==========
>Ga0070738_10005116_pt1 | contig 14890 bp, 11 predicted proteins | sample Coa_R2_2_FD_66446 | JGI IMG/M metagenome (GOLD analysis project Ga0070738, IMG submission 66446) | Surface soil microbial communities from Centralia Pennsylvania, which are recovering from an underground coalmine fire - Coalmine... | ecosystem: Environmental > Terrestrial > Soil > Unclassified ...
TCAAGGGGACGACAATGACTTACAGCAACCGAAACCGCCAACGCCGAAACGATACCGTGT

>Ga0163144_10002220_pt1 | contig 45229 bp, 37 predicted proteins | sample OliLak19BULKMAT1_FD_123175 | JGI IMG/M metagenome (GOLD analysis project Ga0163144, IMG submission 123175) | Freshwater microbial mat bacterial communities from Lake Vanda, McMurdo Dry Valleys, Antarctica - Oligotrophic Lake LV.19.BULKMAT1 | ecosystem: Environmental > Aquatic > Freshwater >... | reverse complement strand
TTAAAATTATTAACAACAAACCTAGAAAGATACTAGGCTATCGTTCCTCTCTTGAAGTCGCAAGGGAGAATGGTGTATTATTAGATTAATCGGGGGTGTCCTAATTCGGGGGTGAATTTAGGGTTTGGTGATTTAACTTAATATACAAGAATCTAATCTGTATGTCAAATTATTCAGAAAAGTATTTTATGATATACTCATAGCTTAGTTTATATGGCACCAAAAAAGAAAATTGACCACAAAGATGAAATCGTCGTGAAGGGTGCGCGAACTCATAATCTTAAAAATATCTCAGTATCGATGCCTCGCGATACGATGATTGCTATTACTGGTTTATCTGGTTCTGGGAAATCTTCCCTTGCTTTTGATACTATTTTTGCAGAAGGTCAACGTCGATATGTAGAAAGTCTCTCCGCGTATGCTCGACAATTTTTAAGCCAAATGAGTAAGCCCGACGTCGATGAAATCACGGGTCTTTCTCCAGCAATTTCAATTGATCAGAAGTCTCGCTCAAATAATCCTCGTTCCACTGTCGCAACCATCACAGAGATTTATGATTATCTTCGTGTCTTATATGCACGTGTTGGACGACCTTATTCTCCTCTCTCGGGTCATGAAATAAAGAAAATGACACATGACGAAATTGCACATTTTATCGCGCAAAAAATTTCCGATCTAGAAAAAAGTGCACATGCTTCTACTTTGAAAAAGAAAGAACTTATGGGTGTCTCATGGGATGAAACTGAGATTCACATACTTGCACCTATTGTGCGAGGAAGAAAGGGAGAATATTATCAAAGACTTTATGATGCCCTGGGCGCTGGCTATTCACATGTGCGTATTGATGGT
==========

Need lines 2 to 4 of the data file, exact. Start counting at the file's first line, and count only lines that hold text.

TCAAGGGGACGACAATGACTTACAGCAACCGAAACCGCCAACGCCGAAACGATACCGTGT

>Ga0163144_10002220_pt1 | contig 45229 bp, 37 predicted proteins | sample OliLak19BULKMAT1_FD_123175 | JGI IMG/M metagenome (GOLD analysis project Ga0163144, IMG submission 123175) | Freshwater microbial mat bacterial communities from Lake Vanda, McMurdo Dry Valleys, Antarctica - Oligotrophic Lake LV.19.BULKMAT1 | ecosystem: Environmental > Aquatic > Freshwater >... | reverse complement strand
TTAAAATTATTAACAACAAACCTAGAAAGATACTAGGCTATCGTTCCTCTCTTGAAGTCGCAAGGGAGAATGGTGTATTATTAGATTAATCGGGGGTGTCCTAATTCGGGGGTGAATTTAGGGTTTGGTGATTTAACTTAATATACAAGAATCTAATCTGTATGTCAAATTATTCAGAAAAGTATTTTATGATATACTCATAGCTTAGTTTATATGGCACCAAAAAAGAAAATTGACCACAAAGATGAAATCGTCGTGAAGGGTGCGCGAACTCATAATCTTAAAAATATCTCAGTATCGATGCCTCGCGATACGATGATTGCTATTACTGGTTTATCTGGTTCTGGGAAATCTTCCCTTGCTTTTGATACTATTTTTGCAGAAGGTCAACGTCGATATGTAGAAAGTCTCTCCGCGTATGCTCGACAATTTTTAAGCCAAATGAGTAAGCCCGACGTCGATGAAATCACGGGTCTTTCTCCAGCAATTTCAATTGATCAGAAGTCTCGCTCAAATAATCCTCGTTCCACTGTCGCAACCATCACAGAGATTTATGATTATCTTCGTGTCTTATATGCACGTGTTGGACGACCTTATTCTCCTCTCTCGGGTCATGAAATAAAGAAAATGACACATGACGAAATTGCACATTTTATCGCGCAAAAAATTTCCGATCTAGAAAAAAGTGCACATGCTTCTACTTTGAAAAAGAAAGAACTTATGGGTGTCTCATGGGATGAAACTGAGATTCACATACTTGCACCTATTGTGCGAGGAAGAAAGGGAGAATATTATCAAAGACTTTATGATGCCCTGGGCGCTGGCTATTCACATGTGCGTATTGATGGT